Standard Deviation has an edge. It can dynamically portray the volatility


of a price. Therefore, it can provide an adaptive trading bands instead of
static bands like a trend channel in which was widely believed at the time.

Copyright © 2008 by Benny Lee, NextVIEW for ATIC Singapore 2008


Trading Market Volatility for Short Term Prof
Pro
The Bollinger Bands

The Idea Behind Bollinger Bands:


Standard Deviation formula:

The normal Distribution Chart

Mean, “True value”


Copyright © 2008 by Benny Lee, NextVIEW for ATIC Singapore 2008
Trading Market Volatility for Short Term Prof
Pro
The Bollinger Bands

The Idea Behind Bollinger Bands:

In a normally distributed data, about 68% of the prices are within 1


standard deviation of the mean, about 95% of the values are within 2
standard deviations and about 99.7% lie within 3 standard deviations.

Copyright © 2008 by Benny Lee, NextVIEW for ATIC Singapore 2008


Trading Market Volatility for Short Term Prof
Pro
The Bollinger Bands

The Idea Behind Bollinger Bands:


So, what John Bollinger would like to believe the price is that, most of the
time the price is within in the range of 2 Standard Deviation of the mean
price (he uses the moving average to reduce price noise) with a 95%
chance. If price goes above or below the 2 standard deviation, it should
come back to its mean (assuming the price movements in the financial
market is a normally distributed data.

Copyright © 2008 by Benny Lee, NextVIEW for ATIC Singapore 2008


Trading Market Volatility for Short Term Prof
Pro
The Bollinger Bands

The Idea Behind Bollinger Band:


Upper Band = 20 day simple moving average + 2 standard deviations
Middle Line = 20 day simple moving average (used as the “mean”)
Lower Band = 20 day simple moving average - 2 standard deviations

Copyright © 2008 by Benny Lee, NextVIEW for ATIC Singapore 2008


Trading Market Volatility for Short Term Prof
Pro
The Bollinger Bands

The Idea Behind Bollinger Bands:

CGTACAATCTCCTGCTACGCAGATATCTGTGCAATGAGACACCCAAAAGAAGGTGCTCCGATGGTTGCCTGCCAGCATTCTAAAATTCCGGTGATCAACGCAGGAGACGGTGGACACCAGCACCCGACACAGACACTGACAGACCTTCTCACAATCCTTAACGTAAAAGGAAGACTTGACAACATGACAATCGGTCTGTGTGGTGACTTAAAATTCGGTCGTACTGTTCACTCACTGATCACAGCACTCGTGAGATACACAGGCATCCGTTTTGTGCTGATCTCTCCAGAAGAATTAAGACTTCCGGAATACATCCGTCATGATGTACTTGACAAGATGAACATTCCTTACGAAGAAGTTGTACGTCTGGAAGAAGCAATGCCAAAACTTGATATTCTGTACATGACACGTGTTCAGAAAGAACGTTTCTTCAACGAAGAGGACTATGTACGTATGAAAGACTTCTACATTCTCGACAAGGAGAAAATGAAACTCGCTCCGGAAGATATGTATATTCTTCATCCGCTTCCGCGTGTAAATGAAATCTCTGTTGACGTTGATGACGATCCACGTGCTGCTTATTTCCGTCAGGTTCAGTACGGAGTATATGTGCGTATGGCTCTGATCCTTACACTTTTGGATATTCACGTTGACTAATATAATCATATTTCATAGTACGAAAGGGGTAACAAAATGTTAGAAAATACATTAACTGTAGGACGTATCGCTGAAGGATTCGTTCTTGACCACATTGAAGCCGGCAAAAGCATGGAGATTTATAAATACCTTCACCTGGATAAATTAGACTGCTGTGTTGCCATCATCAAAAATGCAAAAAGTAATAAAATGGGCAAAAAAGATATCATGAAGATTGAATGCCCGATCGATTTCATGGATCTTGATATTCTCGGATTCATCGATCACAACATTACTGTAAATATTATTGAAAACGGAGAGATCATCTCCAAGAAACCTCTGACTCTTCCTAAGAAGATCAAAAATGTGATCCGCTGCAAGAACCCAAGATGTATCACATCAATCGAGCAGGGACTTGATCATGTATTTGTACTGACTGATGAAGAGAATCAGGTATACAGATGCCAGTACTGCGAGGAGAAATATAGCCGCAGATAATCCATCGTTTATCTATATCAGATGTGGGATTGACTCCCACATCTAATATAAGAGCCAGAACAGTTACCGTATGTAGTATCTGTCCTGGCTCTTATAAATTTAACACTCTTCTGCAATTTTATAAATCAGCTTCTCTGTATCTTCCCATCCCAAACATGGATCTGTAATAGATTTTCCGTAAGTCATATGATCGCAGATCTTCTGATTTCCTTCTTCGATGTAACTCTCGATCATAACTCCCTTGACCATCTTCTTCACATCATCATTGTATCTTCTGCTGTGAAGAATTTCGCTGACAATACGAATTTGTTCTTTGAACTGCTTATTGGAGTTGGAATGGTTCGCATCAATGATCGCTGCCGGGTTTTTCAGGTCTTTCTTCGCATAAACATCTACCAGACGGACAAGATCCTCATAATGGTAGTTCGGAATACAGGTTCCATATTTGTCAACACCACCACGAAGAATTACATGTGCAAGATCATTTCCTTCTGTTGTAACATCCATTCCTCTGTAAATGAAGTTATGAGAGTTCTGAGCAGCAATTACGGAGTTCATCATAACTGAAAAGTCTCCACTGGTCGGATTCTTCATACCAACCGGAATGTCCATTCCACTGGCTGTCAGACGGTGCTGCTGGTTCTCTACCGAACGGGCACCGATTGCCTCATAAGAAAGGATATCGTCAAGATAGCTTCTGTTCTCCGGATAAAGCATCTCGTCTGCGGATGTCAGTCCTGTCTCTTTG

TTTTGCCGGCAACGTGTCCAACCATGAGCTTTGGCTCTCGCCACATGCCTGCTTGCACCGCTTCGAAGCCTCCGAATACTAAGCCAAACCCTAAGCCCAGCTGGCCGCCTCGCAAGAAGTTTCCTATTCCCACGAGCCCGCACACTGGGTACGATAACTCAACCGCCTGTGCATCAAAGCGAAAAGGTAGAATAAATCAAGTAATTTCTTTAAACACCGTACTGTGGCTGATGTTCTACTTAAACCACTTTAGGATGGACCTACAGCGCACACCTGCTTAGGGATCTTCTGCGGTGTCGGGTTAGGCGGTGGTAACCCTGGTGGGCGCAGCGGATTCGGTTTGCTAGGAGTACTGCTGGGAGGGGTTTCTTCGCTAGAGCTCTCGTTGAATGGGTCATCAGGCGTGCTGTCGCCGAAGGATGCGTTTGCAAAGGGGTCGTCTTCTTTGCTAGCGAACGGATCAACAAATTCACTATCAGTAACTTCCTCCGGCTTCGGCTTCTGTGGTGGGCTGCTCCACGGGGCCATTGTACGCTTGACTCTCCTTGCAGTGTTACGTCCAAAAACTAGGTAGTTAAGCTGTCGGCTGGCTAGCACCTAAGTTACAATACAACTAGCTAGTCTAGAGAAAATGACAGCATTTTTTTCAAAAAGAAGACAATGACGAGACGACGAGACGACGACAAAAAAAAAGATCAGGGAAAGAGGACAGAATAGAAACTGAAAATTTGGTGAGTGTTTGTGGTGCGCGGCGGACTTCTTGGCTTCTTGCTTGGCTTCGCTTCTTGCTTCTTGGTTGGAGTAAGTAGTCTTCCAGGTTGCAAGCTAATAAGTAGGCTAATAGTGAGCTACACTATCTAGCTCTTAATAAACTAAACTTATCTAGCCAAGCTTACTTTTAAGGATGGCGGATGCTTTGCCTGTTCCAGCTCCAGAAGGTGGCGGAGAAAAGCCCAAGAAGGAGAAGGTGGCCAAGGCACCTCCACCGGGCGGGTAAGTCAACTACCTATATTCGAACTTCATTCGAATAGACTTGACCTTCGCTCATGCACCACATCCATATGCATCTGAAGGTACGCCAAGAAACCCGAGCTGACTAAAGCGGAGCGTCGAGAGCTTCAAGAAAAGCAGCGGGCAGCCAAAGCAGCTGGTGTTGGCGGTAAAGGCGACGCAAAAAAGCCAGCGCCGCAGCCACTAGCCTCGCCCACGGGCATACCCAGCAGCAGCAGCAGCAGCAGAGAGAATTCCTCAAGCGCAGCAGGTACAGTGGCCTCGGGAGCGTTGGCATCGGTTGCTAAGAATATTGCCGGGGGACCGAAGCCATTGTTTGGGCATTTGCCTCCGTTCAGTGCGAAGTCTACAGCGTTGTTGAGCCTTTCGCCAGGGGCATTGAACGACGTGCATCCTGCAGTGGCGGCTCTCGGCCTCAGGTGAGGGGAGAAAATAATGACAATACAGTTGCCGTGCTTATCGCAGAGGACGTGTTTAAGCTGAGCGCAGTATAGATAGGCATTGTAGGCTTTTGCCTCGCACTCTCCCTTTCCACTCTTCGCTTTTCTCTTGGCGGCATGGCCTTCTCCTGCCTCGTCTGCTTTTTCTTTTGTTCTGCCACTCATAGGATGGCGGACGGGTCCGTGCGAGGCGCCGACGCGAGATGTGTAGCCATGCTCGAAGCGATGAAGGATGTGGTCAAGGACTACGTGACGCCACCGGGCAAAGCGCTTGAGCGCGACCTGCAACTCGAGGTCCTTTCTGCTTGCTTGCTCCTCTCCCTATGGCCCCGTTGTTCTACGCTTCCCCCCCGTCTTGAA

• Based on the theory that has been discussed, John Bollinger creates
his own indicator and called it the Bollinger Bands to expand his
trading horizon by determining and capturing the extreme price
movement in the trading products; Stocks, Futures, Commodities, etc.

Daily
The Bollinger Bands is made up of three lines.

The upper band is the 20-day simple moving


average plus 2 standard deviations.

The centerline is the 20-day simple moving


average.

The lower band is the 20-day simple moving


average less 2 standard deviations.

Copyright © 2008 by Benny Lee, NextVIEW for ATIC Singapore 2008


Trading Market Volatility for Short Term Prof
Pro
The Bollinger Bands
Uses of Bollinger Bands Indicator:

1. To determine a Mid-term trend (on daily chart); 20 days Simple or


Exponential Moving Average is used.

3. To determine support and resistance; Upper line as resistance (overbought)


and lower line as support (oversold).

5. To identify volatility; The expansion or contraction of the upper and lower


bands show increasing or declining volatility respectively.

Copyright © 2008 by Benny Lee, NextVIEW for ATIC Singapore 2008


Trading Market Volatility for Short Term Prof
Pro
The Bollinger Bands
Uses of Bollinger Bands Indicator:
1. To determine a Mid-term trend (on daily chart); 20 days Simple or
Exponential Moving Average is used.

The direction of 20 days MA


is pointing downwards
= Midterm DOWN trend

The direction of 20 days MA


is pointing upwards
= Midterm UP trend

Copyright © 2008 by Benny Lee, NextVIEW for ATIC Singapore 2008


Trading Market Volatility for Short Term Prof
Pro
The Bollinger Bands
Uses of Bollinger Bands Indicator:
1. To determine the support and the resistance; Upper line as resistance
(overbought) and lower line as support (oversold). (Most analysts like to
use it)

Copyright © 2008 by Benny Lee, NextVIEW for ATIC Singapore 2008


Trading Market Volatility for Short Term Prof
Pro
The Bollinger Bands
Uses of Bollinger Bands Indicator:
3. To identify volatility; The Standard Deviation during calculating the bands